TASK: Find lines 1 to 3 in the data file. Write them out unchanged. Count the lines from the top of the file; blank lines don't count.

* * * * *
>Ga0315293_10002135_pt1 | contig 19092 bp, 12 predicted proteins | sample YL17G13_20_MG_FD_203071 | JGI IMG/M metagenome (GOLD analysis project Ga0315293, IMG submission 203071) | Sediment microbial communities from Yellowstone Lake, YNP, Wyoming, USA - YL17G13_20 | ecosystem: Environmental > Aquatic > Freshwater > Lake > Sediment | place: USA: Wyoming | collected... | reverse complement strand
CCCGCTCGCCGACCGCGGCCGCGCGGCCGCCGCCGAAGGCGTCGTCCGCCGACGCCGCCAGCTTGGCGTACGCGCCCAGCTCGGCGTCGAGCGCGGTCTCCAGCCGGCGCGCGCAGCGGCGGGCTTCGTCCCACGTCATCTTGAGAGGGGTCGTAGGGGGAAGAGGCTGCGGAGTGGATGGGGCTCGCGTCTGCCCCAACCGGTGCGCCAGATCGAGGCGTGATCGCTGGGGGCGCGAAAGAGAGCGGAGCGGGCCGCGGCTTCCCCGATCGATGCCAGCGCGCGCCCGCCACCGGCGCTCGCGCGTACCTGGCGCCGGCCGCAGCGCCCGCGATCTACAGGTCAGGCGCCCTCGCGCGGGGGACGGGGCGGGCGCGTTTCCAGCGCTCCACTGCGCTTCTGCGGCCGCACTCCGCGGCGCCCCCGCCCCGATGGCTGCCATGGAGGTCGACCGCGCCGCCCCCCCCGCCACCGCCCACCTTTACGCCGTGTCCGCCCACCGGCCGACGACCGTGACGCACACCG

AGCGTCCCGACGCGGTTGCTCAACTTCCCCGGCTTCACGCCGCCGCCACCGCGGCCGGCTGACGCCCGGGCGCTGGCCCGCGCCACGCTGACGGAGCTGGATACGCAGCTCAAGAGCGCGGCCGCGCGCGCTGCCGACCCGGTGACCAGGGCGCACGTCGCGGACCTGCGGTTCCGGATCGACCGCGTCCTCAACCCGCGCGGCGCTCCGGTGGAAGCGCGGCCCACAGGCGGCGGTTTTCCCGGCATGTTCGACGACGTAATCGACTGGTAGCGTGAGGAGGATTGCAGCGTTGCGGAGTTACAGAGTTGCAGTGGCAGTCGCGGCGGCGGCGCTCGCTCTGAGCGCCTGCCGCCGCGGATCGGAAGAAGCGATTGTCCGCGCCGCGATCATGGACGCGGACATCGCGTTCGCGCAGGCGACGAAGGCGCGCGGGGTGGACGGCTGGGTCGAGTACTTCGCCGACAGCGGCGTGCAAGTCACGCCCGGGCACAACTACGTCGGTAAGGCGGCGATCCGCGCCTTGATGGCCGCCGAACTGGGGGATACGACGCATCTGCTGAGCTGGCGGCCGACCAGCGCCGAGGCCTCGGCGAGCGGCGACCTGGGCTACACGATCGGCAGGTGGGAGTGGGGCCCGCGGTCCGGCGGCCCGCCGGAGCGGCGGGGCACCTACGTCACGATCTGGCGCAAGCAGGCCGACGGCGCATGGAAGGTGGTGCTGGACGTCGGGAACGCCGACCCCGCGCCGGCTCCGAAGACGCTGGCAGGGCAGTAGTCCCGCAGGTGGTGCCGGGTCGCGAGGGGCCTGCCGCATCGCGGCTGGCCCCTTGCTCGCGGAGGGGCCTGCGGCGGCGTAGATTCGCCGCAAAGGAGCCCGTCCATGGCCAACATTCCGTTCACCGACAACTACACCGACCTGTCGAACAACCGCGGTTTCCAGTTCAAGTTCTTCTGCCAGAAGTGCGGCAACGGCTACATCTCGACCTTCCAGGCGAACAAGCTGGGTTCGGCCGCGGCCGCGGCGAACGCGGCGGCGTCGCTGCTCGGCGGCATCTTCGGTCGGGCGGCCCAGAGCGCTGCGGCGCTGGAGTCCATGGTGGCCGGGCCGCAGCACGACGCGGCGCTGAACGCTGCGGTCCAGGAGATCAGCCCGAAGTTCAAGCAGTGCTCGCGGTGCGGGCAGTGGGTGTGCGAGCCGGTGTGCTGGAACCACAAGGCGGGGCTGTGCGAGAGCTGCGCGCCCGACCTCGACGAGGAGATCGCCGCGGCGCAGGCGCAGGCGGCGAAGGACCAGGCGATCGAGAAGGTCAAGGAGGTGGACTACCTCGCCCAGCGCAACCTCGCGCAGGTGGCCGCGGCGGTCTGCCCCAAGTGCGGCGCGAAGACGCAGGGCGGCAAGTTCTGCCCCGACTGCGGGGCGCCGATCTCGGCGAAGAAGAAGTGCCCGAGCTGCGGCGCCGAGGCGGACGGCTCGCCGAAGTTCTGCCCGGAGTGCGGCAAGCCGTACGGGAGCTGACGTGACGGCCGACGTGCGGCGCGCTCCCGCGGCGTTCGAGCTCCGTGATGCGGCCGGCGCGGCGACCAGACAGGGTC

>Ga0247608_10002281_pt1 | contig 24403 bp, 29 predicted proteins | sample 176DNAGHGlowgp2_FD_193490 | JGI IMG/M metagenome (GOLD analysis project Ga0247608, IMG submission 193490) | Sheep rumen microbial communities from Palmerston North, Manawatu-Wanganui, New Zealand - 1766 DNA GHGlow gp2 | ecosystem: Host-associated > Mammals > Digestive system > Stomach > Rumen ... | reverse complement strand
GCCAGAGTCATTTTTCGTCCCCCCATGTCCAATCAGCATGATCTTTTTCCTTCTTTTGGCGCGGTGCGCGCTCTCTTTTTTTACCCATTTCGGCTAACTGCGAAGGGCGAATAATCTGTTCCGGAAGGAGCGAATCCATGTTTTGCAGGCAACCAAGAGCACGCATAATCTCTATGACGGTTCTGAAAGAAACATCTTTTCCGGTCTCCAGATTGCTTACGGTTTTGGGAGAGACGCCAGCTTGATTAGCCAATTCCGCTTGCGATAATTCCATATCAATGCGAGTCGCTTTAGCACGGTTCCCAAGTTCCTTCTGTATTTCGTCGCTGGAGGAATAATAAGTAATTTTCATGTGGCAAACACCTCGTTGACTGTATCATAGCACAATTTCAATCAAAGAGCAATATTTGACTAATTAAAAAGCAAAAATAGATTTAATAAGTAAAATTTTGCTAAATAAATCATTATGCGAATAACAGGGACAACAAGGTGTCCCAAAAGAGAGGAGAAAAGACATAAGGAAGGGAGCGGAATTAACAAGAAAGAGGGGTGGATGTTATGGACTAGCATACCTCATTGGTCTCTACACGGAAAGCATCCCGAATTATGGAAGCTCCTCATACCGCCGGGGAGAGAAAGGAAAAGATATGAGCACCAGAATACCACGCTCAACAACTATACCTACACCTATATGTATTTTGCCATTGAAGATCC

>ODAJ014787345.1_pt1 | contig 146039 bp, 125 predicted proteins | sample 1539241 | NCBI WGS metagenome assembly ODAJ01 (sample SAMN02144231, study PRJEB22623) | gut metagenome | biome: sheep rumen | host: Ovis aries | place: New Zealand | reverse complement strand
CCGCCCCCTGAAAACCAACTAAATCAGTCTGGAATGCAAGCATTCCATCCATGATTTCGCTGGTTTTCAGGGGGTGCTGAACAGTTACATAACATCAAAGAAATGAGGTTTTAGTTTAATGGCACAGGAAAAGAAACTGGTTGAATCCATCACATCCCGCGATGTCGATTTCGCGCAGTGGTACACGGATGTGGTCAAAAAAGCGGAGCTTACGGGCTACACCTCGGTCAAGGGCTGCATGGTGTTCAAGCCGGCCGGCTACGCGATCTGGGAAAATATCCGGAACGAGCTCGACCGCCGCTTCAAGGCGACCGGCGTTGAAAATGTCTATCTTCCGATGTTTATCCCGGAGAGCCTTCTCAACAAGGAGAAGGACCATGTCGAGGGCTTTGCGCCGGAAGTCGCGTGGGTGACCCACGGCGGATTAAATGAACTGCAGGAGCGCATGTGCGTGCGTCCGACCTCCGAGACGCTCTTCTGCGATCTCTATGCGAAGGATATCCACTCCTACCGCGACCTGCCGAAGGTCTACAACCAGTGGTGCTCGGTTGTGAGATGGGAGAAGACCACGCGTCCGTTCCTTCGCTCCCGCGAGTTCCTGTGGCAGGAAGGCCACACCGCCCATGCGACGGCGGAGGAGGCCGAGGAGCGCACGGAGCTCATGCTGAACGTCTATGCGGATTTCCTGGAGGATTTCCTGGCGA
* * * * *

>Ga0315293_10002135_pt1 | contig 19092 bp, 12 predicted proteins | sample YL17G13_20_MG_FD_203071 | JGI IMG/M metagenome (GOLD analysis project Ga0315293, IMG submission 203071) | Sediment microbial communities from Yellowstone Lake, YNP, Wyoming, USA - YL17G13_20 | ecosystem: Environmental > Aquatic > Freshwater > Lake > Sediment | place: USA: Wyoming | collected... | reverse complement strand
CCCGCTCGCCGACCGCGGCCGCGCGGCCGCCGCCGAAGGCGTCGTCCGCCGACGCCGCCAGCTTGGCGTACGCGCCCAGCTCGGCGTCGAGCGCGGTCTCCAGCCGGCGCGCGCAGCGGCGGGCTTCGTCCCACGTCATCTTGAGAGGGGTCGTAGGGGGAAGAGGCTGCGGAGTGGATGGGGCTCGCGTCTGCCCCAACCGGTGCGCCAGATCGAGGCGTGATCGCTGGGGGCGCGAAAGAGAGCGGAGCGGGCCGCGGCTTCCCCGATCGATGCCAGCGCGCGCCCGCCACCGGCGCTCGCGCGTACCTGGCGCCGGCCGCAGCGCCCGCGATCTACAGGTCAGGCGCCCTCGCGCGGGGGACGGGGCGGGCGCGTTTCCAGCGCTCCACTGCGCTTCTGCGGCCGCACTCCGCGGCGCCCCCGCCCCGATGGCTGCCATGGAGGTCGACCGCGCCGCCCCCCCCGCCACCGCCCACCTTTACGCCGTGTCCGCCCACCGGCCGACGACCGTGACGCACACCG

AGCGTCCCGACGCGGTTGCTCAACTTCCCCGGCTTCACGCCGCCGCCACCGCGGCCGGCTGACGCCCGGGCGCTGGCCCGCGCCACGCTGACGGAGCTGGATACGCAGCTCAAGAGCGCGGCCGCGCGCGCTGCCGACCCGGTGACCAGGGCGCACGTCGCGGACCTGCGGTTCCGGATCGACCGCGTCCTCAACCCGCGCGGCGCTCCGGTGGAAGCGCGGCCCACAGGCGGCGGTTTTCCCGGCATGTTCGACGACGTAATCGACTGGTAGCGTGAGGAGGATTGCAGCGTTGCGGAGTTACAGAGTTGCAGTGGCAGTCGCGGCGGCGGCGCTCGCTCTGAGCGCCTGCCGCCGCGGATCGGAAGAAGCGATTGTCCGCGCCGCGATCATGGACGCGGACATCGCGTTCGCGCAGGCGACGAAGGCGCGCGGGGTGGACGGCTGGGTCGAGTACTTCGCCGACAGCGGCGTGCAAGTCACGCCCGGGCACAACTACGTCGGTAAGGCGGCGATCCGCGCCTTGATGGCCGCCGAACTGGGGGATACGACGCATCTGCTGAGCTGGCGGCCGACCAGCGCCGAGGCCTCGGCGAGCGGCGACCTGGGCTACACGATCGGCAGGTGGGAGTGGGGCCCGCGGTCCGGCGGCCCGCCGGAGCGGCGGGGCACCTACGTCACGATCTGGCGCAAGCAGGCCGACGGCGCATGGAAGGTGGTGCTGGACGTCGGGAACGCCGACCCCGCGCCGGCTCCGAAGACGCTGGCAGGGCAGTAGTCCCGCAGGTGGTGCCGGGTCGCGAGGGGCCTGCCGCATCGCGGCTGGCCCCTTGCTCGCGGAGGGGCCTGCGGCGGCGTAGATTCGCCGCAAAGGAGCCCGTCCATGGCCAACATTCCGTTCACCGACAACTACACCGACCTGTCGAACAACCGCGGTTTCCAGTTCAAGTTCTTCTGCCAGAAGTGCGGCAACGGCTACATCTCGACCTTCCAGGCGAACAAGCTGGGTTCGGCCGCGGCCGCGGCGAACGCGGCGGCGTCGCTGCTCGGCGGCATCTTCGGTCGGGCGGCCCAGAGCGCTGCGGCGCTGGAGTCCATGGTGGCCGGGCCGCAGCACGACGCGGCGCTGAACGCTGCGGTCCAGGAGATCAGCCCGAAGTTCAAGCAGTGCTCGCGGTGCGGGCAGTGGGTGTGCGAGCCGGTGTGCTGGAACCACAAGGCGGGGCTGTGCGAGAGCTGCGCGCCCGACCTCGACGAGGAGATCGCCGCGGCGCAGGCGCAGGCGGCGAAGGACCAGGCGATCGAGAAGGTCAAGGAGGTGGACTACCTCGCCCAGCGCAACCTCGCGCAGGTGGCCGCGGCGGTCTGCCCCAAGTGCGGCGCGAAGACGCAGGGCGGCAAGTTCTGCCCCGACTGCGGGGCGCCGATCTCGGCGAAGAAGAAGTGCCCGAGCTGCGGCGCCGAGGCGGACGGCTCGCCGAAGTTCTGCCCGGAGTGCGGCAAGCCGTACGGGAGCTGACGTGACGGCCGACGTGCGGCGCGCTCCCGCGGCGTTCGAGCTCCGTGATGCGGCCGGCGCGGCGACCAGACAGGGTC